Understanding the Transport sector in Nigeria
Welcome to the 3rd series of my free Infrastructure Development and Financing Masterclass :):) . Today we will be expanding our knowledge on the transport sector in Nigeria and the role of the Government in providing such infrastructure. This knowledge can be duplicated in any African country. I’m excited about this and the next few articles; it should be a fun ride, hopefully. :)
Overview of transport infrastructure in Nigeria
Transport infrastructure referred to typically compasses of the following;
Roads and bridges
Car parks and bus stations (e.g Bus Rapid Transit ‘BRT’)
An efficient transport system is a key factor in the socio-economic development of a nation and improving Nigeria’s transport infrastructure will be a necessary pre-condition for achieving the Government’s 2020 Vision, which is 6 months away. It is government’s social responsibility to ensure that there is an efficient and effective transport system serving its citizenry.
An efficient transport network, in my opinion, is a intermodal or integrated transportation system (the accessibility of inland transport through a combination of various transport modes) which most developed countries like Hong Kong have adopted. Unfortunately, the transport system in most of Africa is yet to achieve such robust system. I was initially hopeful for the Lekki Toll Road project which was meant to be an integrated project (both road and coastal access); a near intermodal system.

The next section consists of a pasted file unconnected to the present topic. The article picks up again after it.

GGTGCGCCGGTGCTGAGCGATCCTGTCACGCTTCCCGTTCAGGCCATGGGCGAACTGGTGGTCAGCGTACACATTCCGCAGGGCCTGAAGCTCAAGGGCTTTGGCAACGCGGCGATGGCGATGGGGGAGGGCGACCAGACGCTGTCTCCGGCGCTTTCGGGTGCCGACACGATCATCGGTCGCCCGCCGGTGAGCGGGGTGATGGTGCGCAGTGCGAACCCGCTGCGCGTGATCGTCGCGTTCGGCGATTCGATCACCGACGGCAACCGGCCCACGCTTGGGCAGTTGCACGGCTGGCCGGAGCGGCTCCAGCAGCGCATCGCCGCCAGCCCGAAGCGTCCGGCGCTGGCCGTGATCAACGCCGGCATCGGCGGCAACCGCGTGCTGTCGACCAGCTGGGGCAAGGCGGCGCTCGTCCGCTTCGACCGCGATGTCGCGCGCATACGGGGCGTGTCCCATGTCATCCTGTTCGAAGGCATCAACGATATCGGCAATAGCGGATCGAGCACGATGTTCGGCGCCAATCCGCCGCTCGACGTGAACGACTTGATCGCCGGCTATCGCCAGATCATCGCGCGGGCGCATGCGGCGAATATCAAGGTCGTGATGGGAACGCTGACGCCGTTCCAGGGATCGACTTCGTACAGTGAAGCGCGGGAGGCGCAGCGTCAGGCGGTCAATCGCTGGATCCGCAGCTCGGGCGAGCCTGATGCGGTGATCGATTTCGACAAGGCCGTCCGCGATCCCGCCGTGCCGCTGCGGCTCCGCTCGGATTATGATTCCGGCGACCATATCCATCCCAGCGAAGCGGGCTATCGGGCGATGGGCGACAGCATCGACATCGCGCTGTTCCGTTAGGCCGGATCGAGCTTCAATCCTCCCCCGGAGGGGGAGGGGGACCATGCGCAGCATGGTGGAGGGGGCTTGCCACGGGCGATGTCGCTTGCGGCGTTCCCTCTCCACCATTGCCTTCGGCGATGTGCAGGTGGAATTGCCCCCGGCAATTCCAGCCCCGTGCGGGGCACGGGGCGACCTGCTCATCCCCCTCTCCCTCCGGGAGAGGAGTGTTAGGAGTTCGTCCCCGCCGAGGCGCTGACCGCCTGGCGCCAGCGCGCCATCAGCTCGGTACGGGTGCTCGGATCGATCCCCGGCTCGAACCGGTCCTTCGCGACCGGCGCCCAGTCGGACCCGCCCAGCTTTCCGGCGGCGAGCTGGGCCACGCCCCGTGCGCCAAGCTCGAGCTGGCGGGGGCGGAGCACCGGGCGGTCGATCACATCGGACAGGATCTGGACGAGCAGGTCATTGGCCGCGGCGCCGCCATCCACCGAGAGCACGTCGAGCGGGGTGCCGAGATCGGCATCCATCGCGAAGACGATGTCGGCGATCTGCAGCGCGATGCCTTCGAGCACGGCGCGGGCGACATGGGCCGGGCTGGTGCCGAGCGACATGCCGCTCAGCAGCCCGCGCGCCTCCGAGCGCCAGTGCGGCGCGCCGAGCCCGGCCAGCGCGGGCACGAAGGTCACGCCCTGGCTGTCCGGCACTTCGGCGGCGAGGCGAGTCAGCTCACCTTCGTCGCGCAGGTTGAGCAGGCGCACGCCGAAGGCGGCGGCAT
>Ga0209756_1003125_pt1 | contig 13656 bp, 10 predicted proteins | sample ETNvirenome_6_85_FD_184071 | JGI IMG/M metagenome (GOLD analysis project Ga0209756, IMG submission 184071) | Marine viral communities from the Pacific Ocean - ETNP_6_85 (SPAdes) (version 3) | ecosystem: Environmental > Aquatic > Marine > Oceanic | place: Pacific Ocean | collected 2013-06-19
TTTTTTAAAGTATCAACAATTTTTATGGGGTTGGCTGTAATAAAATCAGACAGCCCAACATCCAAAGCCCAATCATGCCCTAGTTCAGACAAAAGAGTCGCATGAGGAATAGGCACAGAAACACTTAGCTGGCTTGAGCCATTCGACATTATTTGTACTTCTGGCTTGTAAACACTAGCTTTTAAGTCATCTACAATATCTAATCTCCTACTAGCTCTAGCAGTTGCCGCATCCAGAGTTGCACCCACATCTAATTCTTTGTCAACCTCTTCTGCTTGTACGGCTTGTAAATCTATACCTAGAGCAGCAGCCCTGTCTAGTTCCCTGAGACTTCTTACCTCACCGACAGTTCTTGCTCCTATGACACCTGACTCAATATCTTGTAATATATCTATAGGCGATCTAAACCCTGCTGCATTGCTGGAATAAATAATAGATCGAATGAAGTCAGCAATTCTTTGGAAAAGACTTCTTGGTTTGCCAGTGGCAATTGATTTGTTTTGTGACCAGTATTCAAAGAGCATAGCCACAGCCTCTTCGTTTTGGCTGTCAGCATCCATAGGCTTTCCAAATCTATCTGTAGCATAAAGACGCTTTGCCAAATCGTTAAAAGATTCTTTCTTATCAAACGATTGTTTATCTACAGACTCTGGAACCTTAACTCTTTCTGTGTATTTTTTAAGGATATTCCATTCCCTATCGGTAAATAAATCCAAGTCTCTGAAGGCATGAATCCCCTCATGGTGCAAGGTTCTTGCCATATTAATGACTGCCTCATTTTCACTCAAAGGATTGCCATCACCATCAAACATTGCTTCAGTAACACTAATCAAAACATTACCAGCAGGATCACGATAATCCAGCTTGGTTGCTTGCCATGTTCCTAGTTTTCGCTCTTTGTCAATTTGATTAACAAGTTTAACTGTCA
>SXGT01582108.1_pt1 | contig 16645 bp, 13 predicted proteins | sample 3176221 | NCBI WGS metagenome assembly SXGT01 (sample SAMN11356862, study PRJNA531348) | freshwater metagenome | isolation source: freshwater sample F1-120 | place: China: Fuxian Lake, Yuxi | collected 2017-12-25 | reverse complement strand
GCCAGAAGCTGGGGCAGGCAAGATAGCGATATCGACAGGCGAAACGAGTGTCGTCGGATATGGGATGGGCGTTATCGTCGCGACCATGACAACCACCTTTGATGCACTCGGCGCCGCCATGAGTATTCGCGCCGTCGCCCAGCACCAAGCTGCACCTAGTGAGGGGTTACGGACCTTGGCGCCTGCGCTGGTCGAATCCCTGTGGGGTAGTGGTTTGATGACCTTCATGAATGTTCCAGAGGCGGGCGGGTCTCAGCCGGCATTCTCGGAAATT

A well developed transport system provides the following:
allows manufacturers and/or producers to access raw materials or international markets at minimum cost and with minimum delay.
commute travel time is drastically reduced and this improves the life expectancy of the citizens. A good measurement for road projects is the time efficiency that it achieves and the volume of vehicle experienced pre and post project.
middle-income families benefit from more affordable housing options outside of the costly city depending on the location of the project.
higher-capacity road, rail etc implies less environmental pollution resulting in a cleaner environment, and better health for the people.
New projects generate direct jobs during construction as well as at operation phase.
In planning an all encompassing transport system, the government of any country must also anticipate economic and social development of the country to ensure that future demands (as population grows) are considered.
Due to the significant social, political, and environmental impacts of transport, and the high cost of providing a national transport infrastructure. The Government has an important role in providing, managing, and regulating the national transport network, and this article hopes to set out recommendations on how all levels of government in Nigeria should work together to meet the goals, and to engage the private sector, where appropriate, to deliver the aspirations of citizens.